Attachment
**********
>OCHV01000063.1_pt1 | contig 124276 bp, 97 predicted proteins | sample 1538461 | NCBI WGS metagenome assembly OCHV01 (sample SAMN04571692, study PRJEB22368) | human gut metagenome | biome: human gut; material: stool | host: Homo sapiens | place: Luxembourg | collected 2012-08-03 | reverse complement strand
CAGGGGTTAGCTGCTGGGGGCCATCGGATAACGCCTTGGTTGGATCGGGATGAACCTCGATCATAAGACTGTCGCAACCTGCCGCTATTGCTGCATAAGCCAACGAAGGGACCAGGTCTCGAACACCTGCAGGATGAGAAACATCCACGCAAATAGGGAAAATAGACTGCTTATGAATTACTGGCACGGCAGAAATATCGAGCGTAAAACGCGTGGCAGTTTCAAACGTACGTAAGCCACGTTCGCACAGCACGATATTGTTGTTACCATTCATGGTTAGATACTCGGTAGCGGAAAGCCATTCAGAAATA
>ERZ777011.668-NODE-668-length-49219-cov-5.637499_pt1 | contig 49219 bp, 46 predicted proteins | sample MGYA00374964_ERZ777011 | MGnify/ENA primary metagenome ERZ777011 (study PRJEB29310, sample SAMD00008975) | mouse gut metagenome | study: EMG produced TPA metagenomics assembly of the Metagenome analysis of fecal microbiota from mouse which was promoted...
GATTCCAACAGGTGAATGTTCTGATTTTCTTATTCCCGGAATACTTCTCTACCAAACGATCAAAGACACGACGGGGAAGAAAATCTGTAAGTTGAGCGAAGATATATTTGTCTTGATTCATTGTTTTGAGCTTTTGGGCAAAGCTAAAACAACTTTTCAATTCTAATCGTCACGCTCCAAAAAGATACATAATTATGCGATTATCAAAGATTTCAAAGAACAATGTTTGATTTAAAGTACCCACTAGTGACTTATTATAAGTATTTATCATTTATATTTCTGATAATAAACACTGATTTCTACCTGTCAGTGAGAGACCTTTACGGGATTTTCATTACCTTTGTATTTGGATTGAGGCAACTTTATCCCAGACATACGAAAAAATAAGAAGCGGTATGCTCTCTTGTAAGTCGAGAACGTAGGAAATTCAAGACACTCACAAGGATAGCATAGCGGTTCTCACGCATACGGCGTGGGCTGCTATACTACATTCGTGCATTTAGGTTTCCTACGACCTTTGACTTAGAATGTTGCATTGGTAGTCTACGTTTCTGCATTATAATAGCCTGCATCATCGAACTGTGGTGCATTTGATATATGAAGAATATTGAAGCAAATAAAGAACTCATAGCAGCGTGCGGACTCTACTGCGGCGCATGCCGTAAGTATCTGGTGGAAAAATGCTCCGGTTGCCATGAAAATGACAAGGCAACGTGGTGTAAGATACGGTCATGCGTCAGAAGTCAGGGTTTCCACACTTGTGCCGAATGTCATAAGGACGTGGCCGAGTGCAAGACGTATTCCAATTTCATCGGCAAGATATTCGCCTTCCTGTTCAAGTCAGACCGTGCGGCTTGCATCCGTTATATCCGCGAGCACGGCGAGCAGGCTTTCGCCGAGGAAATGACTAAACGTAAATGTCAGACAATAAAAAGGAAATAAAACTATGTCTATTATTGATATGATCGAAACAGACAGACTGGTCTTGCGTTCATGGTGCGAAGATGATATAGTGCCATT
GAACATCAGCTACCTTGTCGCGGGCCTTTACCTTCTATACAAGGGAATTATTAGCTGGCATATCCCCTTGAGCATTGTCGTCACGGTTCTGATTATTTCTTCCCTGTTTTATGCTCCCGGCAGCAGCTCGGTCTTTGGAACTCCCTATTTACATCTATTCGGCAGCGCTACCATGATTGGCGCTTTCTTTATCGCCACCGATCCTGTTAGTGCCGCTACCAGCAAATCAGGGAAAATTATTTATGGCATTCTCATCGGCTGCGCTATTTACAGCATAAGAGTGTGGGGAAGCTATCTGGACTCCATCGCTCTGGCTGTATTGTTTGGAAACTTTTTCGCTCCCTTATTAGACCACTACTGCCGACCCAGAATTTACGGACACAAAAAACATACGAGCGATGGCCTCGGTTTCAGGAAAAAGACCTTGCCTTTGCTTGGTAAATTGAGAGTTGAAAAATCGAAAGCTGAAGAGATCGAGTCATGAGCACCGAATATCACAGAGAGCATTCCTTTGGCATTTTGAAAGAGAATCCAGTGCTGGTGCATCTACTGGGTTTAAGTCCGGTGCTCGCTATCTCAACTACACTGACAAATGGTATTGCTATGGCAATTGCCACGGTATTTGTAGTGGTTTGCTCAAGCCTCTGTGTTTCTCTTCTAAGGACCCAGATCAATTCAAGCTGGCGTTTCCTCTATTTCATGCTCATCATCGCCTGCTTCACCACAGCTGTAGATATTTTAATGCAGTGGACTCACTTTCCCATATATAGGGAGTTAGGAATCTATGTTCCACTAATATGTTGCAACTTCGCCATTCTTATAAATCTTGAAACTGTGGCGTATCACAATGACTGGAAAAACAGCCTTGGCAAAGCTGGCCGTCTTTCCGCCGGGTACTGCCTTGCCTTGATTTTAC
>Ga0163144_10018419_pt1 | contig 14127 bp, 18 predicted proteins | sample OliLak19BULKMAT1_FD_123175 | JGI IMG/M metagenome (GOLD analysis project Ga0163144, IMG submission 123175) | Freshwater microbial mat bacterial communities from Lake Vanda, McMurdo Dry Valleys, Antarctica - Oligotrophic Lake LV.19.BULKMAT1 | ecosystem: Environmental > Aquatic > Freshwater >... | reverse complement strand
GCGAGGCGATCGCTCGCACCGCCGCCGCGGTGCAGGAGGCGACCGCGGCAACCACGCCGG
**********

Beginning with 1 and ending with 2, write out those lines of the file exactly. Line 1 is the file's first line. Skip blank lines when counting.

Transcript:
>OCHV01000063.1_pt1 | contig 124276 bp, 97 predicted proteins | sample 1538461 | NCBI WGS metagenome assembly OCHV01 (sample SAMN04571692, study PRJEB22368) | human gut metagenome | biome: human gut; material: stool | host: Homo sapiens | place: Luxembourg | collected 2012-08-03 | reverse complement strand
CAGGGGTTAGCTGCTGGGGGCCATCGGATAACGCCTTGGTTGGATCGGGATGAACCTCGATCATAAGACTGTCGCAACCTGCCGCTATTGCTGCATAAGCCAACGAAGGGACCAGGTCTCGAACACCTGCAGGATGAGAAACATCCACGCAAATAGGGAAAATAGACTGCTTATGAATTACTGGCACGGCAGAAATATCGAGCGTAAAACGCGTGGCAGTTTCAAACGTACGTAAGCCACGTTCGCACAGCACGATATTGTTGTTACCATTCATGGTTAGATACTCGGTAGCGGAAAGCCATTCAGAAATA